Treasury concedes to demands
Small firms relief as digital tax plan delayed
Some of the smallest businesses will be able to opt-out from the new system altogether.
There have been complaints that the Making Tax Digital programme, part of plans to modernise the tax system, was being ushered in before businesses and advisers were properly prepared.
Ministers have now accepted demands from business representatives, MPs and tax experts to postpone its introduction.
The government said it had “listened to concerns raised by parliamentarians, in particular the Treasury Select Committee, businesses and professional bodies about the pace of change and is taking steps to ensure a smooth transition to a digital tax system.”
Mel Stride, Financial Secretary to the Treasury and Paymaster General said: “Businesses agree that digitising the tax system is the right direction of travel. However, many have been worried about the scope and pace of reforms.
“We have listened very carefully to their concerns and are making changes so that we can bring the tax system into the digital age in a way that is right for all businesses.”
Under the new timetable:
- only businesses with a turnover above the VAT threshold (currently £85,000) will have to keep digital records and only for VAT purposes
- they will only need to do so from 2019
- businesses will not be asked to keep digital records, or to update HMRCquarterly, for other taxes until at least 2020
Making Tax Digital will be available on a voluntary basis for the smallest businesses, and for other taxes.
This means that businesses and landlords with a turnover below the VAT threshold will be able to choose when to move to the new digital system.
As VAT already requires quarterly returns, no business will need to provide information to HMRC more regularly during this initial phase than they do now.
All businesses and landlords will have at least two years to adapt to the changes before being asked to keep digital records for other taxes.
HMRC said it is fully committed to supporting businesses in this transition. It has already begun piloting the new service and will continue to test the system extensively with businesses.
Ministers also confirmed today that the Finance Bill will be introduced as soon as possible after the summer recess. This will legislate for all policies that were included in the pre-election Finance Bill, raising over £16 billion across the next five years to fund public services.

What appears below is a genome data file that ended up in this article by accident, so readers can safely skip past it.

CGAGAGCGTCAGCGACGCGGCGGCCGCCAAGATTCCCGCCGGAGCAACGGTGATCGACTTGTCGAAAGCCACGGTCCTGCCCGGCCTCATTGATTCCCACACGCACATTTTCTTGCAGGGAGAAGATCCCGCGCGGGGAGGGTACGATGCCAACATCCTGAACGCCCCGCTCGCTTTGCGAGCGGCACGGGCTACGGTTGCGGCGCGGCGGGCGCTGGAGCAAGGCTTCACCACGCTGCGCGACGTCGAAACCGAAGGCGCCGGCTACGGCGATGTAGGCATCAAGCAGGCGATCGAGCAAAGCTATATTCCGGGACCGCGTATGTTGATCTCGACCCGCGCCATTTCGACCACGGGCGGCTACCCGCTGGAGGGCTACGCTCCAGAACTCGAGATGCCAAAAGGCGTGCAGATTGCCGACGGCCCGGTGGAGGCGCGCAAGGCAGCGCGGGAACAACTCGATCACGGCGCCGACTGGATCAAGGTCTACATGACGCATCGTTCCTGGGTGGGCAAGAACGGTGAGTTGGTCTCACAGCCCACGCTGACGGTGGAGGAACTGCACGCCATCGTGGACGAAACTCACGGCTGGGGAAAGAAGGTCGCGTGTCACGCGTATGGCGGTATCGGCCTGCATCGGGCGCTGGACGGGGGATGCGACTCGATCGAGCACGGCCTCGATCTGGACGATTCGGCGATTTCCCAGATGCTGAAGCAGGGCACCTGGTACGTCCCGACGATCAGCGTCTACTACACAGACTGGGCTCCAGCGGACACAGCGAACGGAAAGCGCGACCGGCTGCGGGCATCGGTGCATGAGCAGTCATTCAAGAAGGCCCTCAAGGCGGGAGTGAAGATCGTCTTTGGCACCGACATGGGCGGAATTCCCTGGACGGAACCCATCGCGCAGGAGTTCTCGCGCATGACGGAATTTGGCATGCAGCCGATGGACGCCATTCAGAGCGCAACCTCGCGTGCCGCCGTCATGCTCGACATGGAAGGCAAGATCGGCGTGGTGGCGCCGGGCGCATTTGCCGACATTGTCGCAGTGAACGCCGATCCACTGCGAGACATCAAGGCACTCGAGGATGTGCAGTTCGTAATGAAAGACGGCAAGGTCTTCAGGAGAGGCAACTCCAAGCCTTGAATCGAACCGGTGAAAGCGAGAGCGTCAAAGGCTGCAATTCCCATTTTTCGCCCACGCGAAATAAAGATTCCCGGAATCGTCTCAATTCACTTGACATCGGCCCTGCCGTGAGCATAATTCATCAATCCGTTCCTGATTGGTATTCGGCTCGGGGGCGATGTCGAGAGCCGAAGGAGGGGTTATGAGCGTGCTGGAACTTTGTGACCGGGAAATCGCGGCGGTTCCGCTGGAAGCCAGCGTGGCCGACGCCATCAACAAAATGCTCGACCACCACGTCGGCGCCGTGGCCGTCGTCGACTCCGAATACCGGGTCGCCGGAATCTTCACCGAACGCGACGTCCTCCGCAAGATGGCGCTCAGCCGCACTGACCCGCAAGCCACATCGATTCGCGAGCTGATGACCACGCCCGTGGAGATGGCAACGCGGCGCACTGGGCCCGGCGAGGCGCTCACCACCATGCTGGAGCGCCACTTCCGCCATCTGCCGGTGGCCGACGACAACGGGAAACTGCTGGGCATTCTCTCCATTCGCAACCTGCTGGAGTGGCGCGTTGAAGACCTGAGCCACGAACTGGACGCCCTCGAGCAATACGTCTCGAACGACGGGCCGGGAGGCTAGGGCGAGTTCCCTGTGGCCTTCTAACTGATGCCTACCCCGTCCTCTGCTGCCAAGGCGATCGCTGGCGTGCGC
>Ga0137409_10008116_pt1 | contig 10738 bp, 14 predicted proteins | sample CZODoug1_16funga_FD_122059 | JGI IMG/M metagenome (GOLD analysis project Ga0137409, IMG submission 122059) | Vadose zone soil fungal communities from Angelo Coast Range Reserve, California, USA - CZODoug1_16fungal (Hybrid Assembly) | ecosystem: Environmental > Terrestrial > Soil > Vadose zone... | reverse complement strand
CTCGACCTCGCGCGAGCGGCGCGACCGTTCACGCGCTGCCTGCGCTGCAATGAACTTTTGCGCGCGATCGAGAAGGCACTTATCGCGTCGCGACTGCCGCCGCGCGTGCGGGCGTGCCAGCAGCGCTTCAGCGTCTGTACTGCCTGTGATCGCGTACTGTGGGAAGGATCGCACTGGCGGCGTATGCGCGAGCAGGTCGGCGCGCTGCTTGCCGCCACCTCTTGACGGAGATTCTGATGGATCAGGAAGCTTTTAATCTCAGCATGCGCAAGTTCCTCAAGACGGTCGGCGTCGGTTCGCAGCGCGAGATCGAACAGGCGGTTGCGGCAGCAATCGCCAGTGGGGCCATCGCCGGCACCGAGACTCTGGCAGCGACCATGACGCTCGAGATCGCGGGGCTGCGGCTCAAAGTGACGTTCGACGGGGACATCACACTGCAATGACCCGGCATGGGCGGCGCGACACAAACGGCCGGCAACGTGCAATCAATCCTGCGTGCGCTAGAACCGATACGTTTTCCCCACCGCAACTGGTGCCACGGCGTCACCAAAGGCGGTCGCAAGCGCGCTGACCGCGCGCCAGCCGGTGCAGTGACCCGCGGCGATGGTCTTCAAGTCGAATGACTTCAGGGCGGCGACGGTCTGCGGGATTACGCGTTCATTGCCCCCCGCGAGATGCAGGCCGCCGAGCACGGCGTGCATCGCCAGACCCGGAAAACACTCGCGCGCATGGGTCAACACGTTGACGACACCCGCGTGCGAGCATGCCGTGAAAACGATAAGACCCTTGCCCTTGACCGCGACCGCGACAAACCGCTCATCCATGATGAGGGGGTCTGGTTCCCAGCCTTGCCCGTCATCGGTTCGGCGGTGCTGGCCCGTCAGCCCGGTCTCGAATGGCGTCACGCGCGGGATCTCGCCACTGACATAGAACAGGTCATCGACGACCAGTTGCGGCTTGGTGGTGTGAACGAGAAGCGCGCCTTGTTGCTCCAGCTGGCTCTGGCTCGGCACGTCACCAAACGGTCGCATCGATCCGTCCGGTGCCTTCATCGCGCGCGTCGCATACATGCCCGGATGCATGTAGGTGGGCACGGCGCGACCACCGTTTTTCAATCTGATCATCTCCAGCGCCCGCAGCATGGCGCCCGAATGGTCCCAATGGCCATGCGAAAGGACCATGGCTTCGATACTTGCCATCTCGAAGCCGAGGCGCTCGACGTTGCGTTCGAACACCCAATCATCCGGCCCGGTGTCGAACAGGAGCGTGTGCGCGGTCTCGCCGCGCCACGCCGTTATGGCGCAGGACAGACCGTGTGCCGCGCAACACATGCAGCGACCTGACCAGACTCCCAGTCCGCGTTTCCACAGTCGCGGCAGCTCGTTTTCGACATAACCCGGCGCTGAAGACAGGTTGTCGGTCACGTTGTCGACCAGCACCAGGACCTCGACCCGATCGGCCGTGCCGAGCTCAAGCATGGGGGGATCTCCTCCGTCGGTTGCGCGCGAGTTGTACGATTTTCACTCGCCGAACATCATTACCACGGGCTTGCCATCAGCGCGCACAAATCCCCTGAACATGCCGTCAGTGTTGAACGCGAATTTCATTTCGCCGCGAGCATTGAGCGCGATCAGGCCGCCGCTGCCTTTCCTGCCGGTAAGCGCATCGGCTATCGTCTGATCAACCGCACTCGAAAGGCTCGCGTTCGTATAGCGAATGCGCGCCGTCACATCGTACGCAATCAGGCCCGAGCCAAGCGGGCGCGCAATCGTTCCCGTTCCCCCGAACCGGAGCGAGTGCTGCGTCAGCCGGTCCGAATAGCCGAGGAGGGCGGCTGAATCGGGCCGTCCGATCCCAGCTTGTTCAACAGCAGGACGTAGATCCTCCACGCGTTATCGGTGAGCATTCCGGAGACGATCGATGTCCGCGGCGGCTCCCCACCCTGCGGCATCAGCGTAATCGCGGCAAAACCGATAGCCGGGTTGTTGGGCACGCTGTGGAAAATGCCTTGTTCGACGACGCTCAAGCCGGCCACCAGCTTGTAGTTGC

The government has also re-confirmed that all policies originally announced to start from April 2017 will be effective from that date.
Changes to VAT reporting will come into effect from April 2019. From that date, businesses above the VAT threshold have to provide their VAT information to HMRC through Making Tax Digital software.
Millions of businesses are already banking, paying bills, and interacting with each other and their customers online. Making Tax Digital will help businesses to get their tax bills right the first time and reduce the £8 billion tax gap resulting from avoidable errors.
Commenting on the announced changes, Andrew Hubbard, tax consultant at RSM said: “It became increasingly obvious that the proposed timetable was unrealistic.
In the end, HMRC had little choice to postpone given the level of pressure they were under from the Treasury Select Committee and the accountancy bodies, not to mention the genuine alarm being expressed by affected businesses.
“Bearing in mind the Revenue needs to make sure that the new Customs Declaration Service is up and running before Brexit, the MTD initiative was simply one project too far.
“Today’s announcement will give HMRC some much needed time to concentrate on building the system successfully, and to make it so attractive that businesses will actively want to sign up.
“After 2020, the system will achieve sufficient critical mass that it will be made compulsory. For now though, businesses will have a choice as to the timing. As a result, there will be a lot of accountants and small business owners who will today be breathing a huge sigh of relief.
“We remain of the view that the core philosophy underlying MTD is the right one to pursue, and that eventually taxpayers, agents and HMRC will see the benefit of digital interaction with the tax system. If the system is as effective as we all hope, individuals and businesses will not need compulsion but will want to adopt it.”